{[ promptMessage ]}

Bookmark it

{[ promptMessage ]}

SI session Sept. 18 Ch. 5 and 6 answers

# SI session Sept. 18 Ch. 5 and 6 answers - Kaiser Imam BIOL...

This preview shows pages 1–4. Sign up to view the full content.

Kaiser Imam September 18, 2007 BIOL 215 SI Session Chapters 5 and 6 Chapter 5: Bioenergetics 1. Write the (P/R) ratio for the following process: 2A + 3B 4C + 5D The (P/R) ratio would be [C] 4 [D] 5 / [A] 2 [B] 3 2. Write an equation to find Δ G’ . Δ G’ = -RT ln(K eq ) + RT ln(([C] c cell )([D] d cell )/([A] a cell )([B] b cell )) Δ G’ = -RT ln(K eq ) + RT ln([P]/[R]) 3. Write an equation to find Δ G°’ . Δ G°’ = -RT ln(K eq ) + RT ln(1) Δ G°’ = -RT ln(K eq ) 4. Write an equation to relate Δ G’ and Δ G°’ . Δ G’ = Δ G°’ + RT ln([P]/[R]) 5. Fill in the following table: Sign of Δ G°’ Spontaneous or Non-spontaneous (P/R) cell ? K eq Direction of Reaction Can work be done? < 0 Spontaneous < Reactants to products Yes; free energy released > 0 Non-spontaneous > Products to reactants Yes if energy is applied = 0 Equilibrium = Equilibrium No; reaction at equilibrium 1

This preview has intentionally blurred sections. Sign up to view the full version.

View Full Document
6. Using information from the table below determine if each of the following reactions is thermodynamically favorable. Reaction Δ H -TΔ S C 6 H 12 O 6 → 2C 2 H 5 OH + 2CO 2 -82 kJ/mol -136 kJ/mol 2CO 2 + 3H 2 O → C 2 H 5 OH + 3O 2 +1367 kJ/mol -41 kJ/mol N 2 O 5 → 2NO 2 + 1/2O 2 +110 kJ/mol -140 kJ/mol Use the equation Δ G = Δ H – TΔ S when finding the free energy changes for each of these reactions. The first reaction has a Δ G of -218 kJ/mol and is spontaneous as written. The second reaction has a Δ G of +1326 kJ/mol and is nonspontaneous. Finally, the third reaction has a Δ G of -30 kJ/mol and is spontaneous. 7. The interconversion of dihydroxyacetone phosphate (DHAP) and glyceraldehyde-3- phosphate (G3P) is part of the glycolytic pathway for producing energy for the cell. DHAP ↔ G3P The value for Δ G°’ for this reaction is +1.8 kcal/mol at 25 °C. In the glycolytic pathway, this reaction goes to the right, converting DHAP to G3P. a) In which direction does equilibrium lie? What is the equilibrium constant at 25 °C? The Δ G°’ for this reaction is positive so the K eq value is less than one. Δ G°’ = -(1.987 cal/mol-K)(298 K) ln K eq = +1800 cal/mol. 1800/-592 = -3.04, so K eq = 0.048. Therefore, this equilibrium lies far to the left. b) In which direction does this reaction proceed under standard conditions? What is the Δ G’ for the reaction in that direction? Because the Δ G°’ value is the Δ G’ value under standard conditions, the reaction will tend to proceed to the left. The Δ G’ value in that condition is +1.8 kcal/mol. c) In the glycolytic pathway, this reaction is driven to the right because G3P is consumed by the next reaction in the sequence, thereby maintaining a low G3P concentration. What will Δ G’ be (at 25 °C) if the concentration of G3P is maintained at 1% of the DHAP concentration (i.e., if [G3P]/[DHAP] = 0.01)? Δ G’ = Δ G°’ + RT ln ([G3P]/[DHAP]) = +1800 + (1.987 cal/mol-K)(298) ln(0.01) = +1800 + 592(-4.605) = 1800 – 2726 = -926 cal/mol = -0.93 kcal/mol 2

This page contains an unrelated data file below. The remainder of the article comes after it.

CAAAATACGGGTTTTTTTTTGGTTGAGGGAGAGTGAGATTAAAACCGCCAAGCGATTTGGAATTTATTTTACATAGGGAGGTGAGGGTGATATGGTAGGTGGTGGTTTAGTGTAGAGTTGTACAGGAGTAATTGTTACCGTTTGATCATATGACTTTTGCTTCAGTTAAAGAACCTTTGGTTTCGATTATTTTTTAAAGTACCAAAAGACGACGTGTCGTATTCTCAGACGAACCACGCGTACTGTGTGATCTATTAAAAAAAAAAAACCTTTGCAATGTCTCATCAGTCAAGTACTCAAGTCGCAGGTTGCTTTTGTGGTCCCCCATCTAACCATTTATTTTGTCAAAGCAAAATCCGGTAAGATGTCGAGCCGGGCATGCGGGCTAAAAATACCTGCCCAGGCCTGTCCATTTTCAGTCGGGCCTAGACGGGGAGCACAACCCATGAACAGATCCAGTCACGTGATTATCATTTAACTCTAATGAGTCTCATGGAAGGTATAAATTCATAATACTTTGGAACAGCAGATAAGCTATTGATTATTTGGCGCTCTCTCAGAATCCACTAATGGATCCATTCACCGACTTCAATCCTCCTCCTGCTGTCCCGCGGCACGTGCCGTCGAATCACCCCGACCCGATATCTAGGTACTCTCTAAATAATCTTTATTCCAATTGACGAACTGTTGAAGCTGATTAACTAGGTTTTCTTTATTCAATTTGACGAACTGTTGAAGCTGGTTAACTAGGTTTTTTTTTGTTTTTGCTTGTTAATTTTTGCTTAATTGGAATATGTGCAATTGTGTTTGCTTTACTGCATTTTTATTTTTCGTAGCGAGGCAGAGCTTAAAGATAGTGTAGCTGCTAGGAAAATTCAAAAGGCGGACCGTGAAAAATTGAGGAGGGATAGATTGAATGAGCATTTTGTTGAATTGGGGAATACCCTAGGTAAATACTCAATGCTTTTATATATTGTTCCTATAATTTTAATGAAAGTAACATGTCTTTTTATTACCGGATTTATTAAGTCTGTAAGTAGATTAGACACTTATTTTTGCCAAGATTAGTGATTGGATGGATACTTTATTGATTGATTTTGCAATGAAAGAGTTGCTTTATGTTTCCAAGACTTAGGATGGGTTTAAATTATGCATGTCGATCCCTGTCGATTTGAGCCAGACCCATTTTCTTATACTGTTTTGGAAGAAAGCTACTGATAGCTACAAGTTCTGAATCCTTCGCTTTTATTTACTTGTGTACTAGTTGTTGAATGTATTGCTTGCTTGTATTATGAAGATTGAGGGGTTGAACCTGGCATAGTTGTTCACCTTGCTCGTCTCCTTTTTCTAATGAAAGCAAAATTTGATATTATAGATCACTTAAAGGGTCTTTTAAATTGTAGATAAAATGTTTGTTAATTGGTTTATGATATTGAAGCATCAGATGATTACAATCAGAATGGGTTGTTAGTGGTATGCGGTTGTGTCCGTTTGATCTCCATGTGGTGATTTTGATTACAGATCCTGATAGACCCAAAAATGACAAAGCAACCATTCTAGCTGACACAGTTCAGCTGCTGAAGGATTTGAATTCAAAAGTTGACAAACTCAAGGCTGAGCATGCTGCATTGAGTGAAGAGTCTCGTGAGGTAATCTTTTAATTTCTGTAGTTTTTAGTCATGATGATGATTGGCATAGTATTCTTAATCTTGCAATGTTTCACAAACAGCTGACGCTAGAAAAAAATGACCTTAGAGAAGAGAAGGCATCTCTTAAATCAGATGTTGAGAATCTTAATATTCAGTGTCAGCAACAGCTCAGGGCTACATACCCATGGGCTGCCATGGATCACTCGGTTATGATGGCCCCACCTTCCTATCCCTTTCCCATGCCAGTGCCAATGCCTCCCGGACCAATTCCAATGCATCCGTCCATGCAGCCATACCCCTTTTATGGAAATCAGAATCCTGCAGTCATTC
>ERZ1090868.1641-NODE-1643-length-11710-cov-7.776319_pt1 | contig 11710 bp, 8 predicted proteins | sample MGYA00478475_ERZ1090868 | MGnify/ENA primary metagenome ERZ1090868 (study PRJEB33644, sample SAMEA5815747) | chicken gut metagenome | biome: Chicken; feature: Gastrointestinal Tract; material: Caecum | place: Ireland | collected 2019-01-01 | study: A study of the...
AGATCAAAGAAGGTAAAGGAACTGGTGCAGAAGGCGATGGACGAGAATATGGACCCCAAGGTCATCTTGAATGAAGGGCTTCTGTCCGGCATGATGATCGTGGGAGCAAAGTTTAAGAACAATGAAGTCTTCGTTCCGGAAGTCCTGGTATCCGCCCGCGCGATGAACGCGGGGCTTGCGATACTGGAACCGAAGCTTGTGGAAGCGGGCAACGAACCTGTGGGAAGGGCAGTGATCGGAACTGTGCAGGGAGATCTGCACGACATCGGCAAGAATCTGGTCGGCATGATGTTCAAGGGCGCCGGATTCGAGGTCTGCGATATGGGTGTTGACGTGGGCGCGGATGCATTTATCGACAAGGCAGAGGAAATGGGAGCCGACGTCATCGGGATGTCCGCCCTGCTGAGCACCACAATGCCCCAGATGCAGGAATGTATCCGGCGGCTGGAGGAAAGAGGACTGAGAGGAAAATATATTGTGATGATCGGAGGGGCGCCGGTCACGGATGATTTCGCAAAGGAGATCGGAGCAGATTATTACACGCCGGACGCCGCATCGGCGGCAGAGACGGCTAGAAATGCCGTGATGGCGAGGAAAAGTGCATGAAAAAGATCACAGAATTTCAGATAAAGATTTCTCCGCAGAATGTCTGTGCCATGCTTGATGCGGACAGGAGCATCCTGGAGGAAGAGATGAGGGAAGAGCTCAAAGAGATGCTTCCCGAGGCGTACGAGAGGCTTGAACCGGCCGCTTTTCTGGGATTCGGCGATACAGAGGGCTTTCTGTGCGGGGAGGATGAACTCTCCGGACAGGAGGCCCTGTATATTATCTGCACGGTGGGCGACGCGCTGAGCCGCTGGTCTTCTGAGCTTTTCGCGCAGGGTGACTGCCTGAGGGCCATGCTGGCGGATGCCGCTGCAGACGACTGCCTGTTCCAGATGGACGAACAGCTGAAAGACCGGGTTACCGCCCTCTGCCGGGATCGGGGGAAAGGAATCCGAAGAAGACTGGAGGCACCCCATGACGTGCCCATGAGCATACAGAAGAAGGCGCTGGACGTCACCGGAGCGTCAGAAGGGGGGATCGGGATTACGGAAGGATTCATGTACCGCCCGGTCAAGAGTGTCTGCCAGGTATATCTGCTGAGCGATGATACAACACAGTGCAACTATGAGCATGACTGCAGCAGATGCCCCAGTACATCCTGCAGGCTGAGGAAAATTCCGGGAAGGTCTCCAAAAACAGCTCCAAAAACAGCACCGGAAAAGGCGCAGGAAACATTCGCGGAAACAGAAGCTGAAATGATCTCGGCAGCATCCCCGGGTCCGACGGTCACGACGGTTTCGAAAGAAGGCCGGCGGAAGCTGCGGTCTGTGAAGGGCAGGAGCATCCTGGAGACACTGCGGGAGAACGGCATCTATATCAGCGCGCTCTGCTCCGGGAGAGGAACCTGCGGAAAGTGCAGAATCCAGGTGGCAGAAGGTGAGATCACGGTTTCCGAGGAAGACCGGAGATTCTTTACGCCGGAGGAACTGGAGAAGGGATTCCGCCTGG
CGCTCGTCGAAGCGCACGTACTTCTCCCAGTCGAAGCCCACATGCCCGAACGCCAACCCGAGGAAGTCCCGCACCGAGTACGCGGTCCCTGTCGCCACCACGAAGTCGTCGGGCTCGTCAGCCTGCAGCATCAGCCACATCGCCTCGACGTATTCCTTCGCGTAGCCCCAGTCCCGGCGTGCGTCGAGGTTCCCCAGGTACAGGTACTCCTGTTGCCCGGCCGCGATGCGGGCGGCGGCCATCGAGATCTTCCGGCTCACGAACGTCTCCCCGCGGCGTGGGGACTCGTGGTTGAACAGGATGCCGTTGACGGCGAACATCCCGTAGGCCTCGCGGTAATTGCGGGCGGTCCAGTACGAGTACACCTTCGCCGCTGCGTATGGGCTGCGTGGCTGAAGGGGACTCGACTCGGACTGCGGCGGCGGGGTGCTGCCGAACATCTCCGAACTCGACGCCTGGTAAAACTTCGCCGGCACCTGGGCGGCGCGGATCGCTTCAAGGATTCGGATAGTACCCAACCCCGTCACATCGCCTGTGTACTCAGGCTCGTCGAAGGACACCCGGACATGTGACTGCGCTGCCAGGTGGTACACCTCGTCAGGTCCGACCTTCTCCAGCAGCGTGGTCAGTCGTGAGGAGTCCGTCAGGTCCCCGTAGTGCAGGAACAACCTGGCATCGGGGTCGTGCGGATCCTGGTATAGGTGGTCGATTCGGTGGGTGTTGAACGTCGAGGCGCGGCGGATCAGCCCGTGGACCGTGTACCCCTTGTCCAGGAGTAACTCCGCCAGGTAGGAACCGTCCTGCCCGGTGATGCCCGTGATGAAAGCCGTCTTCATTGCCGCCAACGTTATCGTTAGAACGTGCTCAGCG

Chapter 6: Enzymes 8. Suppose that the standard free energy change for an uncatalyzed reaction (S ↔ P) is +60 kJ/mol, and a specific enzyme enhances the rate of the reaction by 10 7 -fold. Under standard conditions in the presence of the enzyme, in which direction will the reaction go?

This preview has intentionally blurred sections. Sign up to view the full version.

View Full Document
This is the end of the preview. Sign up to access the rest of the document.

{[ snackBarMessage ]}

### What students are saying

• As a current student on this bumpy collegiate pathway, I stumbled upon Course Hero, where I can find study resources for nearly all my courses, get online help from tutors 24/7, and even share my old projects, papers, and lecture notes with other students.

Kiran Temple University Fox School of Business ‘17, Course Hero Intern

• I cannot even describe how much Course Hero helped me this summer. It’s truly become something I can always rely on and help me. In the end, I was not only able to survive summer classes, but I was able to thrive thanks to Course Hero.

Dana University of Pennsylvania ‘17, Course Hero Intern

• The ability to access any university’s resources through Course Hero proved invaluable in my case. I was behind on Tulane coursework and actually used UCLA’s materials to help me move forward and get everything together on time.

Jill Tulane University ‘16, Course Hero Intern